Somewhere Between (2011)
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Before this I saw a documentary, "National Geographic: China's Lost Girls" which I think is a great film to start with for understanding the situation, before you become so involved in these personal stories.
I don't believe only a certain type of person can enjoy this film, but I can see how it would help. I personally prefer dramatic social documentaries instead of fictional dramas, because I feel like I am really getting to know someone and what they have been through. When I cry, I am not crying because of a plausible emotional situation, but I am crying tears for another person.
This film is incredibly moving. You hear what it is like to be an American, raised by white parents as a Chinese born girl. You get to hear some of their tales of facing racism, and feeling like an outsider, as well as how glad they are to have the loving family and opportunities they have as middle class adopted Americans.
You get to see one disabled girl get an opportunity to be adopted, as well as the filmmaker's video of when they adopted their daughter. You can see how terrifying it is to be a Chinese girl handed over to white parents, while at the same time seeing how much love these parents have for their new little girls.
One girl wished to find her birth family, and was lucky enough to do so. It is an extremely moving situation when you get a glimpse of how much her birth family truly loves her.
This film raises questions that all adopted people have to ask themselves, about whether they want to learn their heritage and what that means to them. Certainly, everyone has to choose their own path and what is important to them in life.
This film encapsulates what it is to be an American to me. It doesn't matter what you look like, or your language or where you were born. It matters that either you or your family or whomever made a choice for you to be a part of a culture that has no rules or boundaries. Where we embrace our similarities and differences as people of this world. It's truly a beautiful idea, this nation, where we can come together and see where we came from and know wherever we go, we take this journey together.
"Somewhere Between" was a documentary that we had to watch. It traces the journey of several now teenaged girls born in China but adopted by Americans and raised in the United States. For us, there are some tug at your heart strings moments - especially the shot of the "adoption room" in Changsha, Hunan, where we first held our little girl. The girls whose stories are being told are remarkably eloquent about their experience and about the challenge of being in some ways torn between two worlds - with Chinese skin but American culture. They respond in different ways to this, and it's interesting to watch. The film stresses the importance of having connections with other Chinese adoptees,and pulls no punches about the presence of racism (even sometimes benign racism) in society.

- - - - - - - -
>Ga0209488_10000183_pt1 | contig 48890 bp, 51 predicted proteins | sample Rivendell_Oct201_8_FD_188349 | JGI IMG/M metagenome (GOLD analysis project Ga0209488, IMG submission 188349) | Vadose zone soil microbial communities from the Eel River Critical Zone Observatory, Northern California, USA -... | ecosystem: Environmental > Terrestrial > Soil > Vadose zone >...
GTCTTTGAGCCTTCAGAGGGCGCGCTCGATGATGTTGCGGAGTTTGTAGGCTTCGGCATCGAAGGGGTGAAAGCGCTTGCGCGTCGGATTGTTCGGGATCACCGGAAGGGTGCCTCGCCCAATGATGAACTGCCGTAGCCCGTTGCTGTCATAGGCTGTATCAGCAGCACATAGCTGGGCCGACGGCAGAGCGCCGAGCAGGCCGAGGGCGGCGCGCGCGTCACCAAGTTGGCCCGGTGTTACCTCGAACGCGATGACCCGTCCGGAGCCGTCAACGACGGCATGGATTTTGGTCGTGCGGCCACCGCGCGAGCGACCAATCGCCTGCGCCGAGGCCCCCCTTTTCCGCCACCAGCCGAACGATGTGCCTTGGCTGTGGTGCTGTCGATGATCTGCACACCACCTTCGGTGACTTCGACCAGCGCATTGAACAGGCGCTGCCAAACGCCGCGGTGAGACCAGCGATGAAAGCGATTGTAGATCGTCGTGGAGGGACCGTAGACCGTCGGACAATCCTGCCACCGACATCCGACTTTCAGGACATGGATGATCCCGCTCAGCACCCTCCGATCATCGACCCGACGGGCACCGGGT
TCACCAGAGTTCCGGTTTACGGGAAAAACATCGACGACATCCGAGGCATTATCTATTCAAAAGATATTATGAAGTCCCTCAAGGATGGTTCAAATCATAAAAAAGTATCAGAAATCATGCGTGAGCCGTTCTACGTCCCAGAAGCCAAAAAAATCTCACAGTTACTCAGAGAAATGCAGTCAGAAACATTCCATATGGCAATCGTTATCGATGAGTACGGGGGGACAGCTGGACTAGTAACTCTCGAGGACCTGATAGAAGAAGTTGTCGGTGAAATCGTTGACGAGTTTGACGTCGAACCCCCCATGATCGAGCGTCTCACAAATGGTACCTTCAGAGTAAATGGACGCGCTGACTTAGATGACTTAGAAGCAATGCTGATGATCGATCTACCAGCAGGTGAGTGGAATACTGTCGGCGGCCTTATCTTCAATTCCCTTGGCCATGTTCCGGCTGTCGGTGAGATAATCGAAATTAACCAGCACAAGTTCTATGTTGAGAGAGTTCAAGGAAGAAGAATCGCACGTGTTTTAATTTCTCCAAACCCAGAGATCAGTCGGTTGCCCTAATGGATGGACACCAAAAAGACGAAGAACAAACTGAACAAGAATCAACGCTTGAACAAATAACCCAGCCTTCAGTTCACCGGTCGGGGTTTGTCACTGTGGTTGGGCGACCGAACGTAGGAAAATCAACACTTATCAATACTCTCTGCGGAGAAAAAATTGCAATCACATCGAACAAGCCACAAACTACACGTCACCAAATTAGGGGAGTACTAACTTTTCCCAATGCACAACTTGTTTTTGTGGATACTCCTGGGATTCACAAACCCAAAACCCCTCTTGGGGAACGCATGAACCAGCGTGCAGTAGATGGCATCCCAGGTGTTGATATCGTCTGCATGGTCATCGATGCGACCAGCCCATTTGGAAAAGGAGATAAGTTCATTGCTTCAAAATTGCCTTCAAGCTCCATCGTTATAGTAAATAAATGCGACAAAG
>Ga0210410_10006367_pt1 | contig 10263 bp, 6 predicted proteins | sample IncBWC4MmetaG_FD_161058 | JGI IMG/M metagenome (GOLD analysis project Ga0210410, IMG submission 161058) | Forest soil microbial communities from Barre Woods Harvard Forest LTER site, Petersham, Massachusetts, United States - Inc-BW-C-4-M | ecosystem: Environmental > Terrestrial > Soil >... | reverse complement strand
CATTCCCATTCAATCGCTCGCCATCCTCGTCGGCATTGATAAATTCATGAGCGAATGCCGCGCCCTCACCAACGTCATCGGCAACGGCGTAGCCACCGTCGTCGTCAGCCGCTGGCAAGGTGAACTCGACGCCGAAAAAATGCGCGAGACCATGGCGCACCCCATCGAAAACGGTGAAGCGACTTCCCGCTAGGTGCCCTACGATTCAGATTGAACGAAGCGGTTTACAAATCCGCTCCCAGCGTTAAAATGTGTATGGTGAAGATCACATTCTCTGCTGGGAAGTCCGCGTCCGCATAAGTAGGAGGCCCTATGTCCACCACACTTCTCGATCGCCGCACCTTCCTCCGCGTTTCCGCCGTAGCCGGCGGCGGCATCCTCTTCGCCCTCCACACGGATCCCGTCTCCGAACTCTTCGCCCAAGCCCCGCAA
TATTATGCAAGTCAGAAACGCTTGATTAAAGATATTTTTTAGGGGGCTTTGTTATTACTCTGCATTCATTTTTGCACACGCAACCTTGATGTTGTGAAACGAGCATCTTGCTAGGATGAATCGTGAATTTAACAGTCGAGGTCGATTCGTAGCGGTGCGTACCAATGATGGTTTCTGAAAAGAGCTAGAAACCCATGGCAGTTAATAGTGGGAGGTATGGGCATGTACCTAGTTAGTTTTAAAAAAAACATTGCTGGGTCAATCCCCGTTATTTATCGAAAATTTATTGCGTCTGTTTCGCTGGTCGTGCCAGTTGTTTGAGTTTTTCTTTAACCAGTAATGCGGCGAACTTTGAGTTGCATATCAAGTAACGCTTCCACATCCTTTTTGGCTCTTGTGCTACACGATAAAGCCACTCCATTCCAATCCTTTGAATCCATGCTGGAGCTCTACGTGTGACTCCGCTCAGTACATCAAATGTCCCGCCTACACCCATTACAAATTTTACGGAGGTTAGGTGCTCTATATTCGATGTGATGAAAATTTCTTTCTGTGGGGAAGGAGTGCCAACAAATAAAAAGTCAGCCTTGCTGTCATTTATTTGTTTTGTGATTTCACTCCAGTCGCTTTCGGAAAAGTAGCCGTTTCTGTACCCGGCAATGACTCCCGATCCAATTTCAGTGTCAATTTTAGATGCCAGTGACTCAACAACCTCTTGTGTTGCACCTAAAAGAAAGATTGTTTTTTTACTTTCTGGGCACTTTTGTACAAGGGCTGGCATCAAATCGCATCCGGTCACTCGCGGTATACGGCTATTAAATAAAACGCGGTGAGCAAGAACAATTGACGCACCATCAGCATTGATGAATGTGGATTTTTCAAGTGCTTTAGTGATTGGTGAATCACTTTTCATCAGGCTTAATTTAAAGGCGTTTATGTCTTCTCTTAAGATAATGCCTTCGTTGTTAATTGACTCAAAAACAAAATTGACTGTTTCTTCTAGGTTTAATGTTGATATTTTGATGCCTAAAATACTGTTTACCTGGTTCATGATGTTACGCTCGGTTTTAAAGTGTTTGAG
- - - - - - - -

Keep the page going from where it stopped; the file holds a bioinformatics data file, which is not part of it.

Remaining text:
Most interesting is the story of Haley, who returns to China with her adoptive parents and - defying the odds - manages to track down her birth family. The reunion was touching, but it left me with a lot of questions, especially wondering where the relationship goes from there? It was fascinating that, in her case at least, her father wanted to keep her and it was her mother who actually abandoned her. That's the reverse of what my perception of the situation is. In the midst of the film there are questions raised about whether international adoption should be allowed. I have no answer for that; I'm simply grateful to have my daughter.
This is what I would describe as a "niche" film. It has a definite audience - the Chinese adoption community, if I can refer to myself and others who have adopted from or who have been adopted from China, and their friends/family. Outside that community, this might be of limited appeal. (8/10)
By the way, if you do see the film, you be left wondering a few things, such as how is the girl with cerebral palsy doing today as well as how did the one family have four kids when the government ordered that you could only have one. Thought-provoking, that's for sure.
Just what should China mean to them? Is it the tiny but tantalizing possibility of finding a birth parent, with the surprises that might bring--a story that has been told many times? Is it the sense of a place where they visibly fit in? Is it the need to share their feelings with other kids like themselves? And what of the lingering feeling that, before they were adopted, they were rejected? You will experience all these things alongside these young women, as they travel to Europe and China, grow, and open up like flowers. Is it enough to feel Chinese, or must she feel like a Dai (minority) person because she looks like one? Where does that lead her? What does it feel like to be in the stark orphanage that she dimly recalls? And what does she feel when she sees a bright little girl like she was, but trapped in a box in that orphanage because of a disability that could be treated?
I agree with Los Angeles Times reviewer Kenneth Turan, whose professional review I commend to you, that only a stone would not be moved by this film.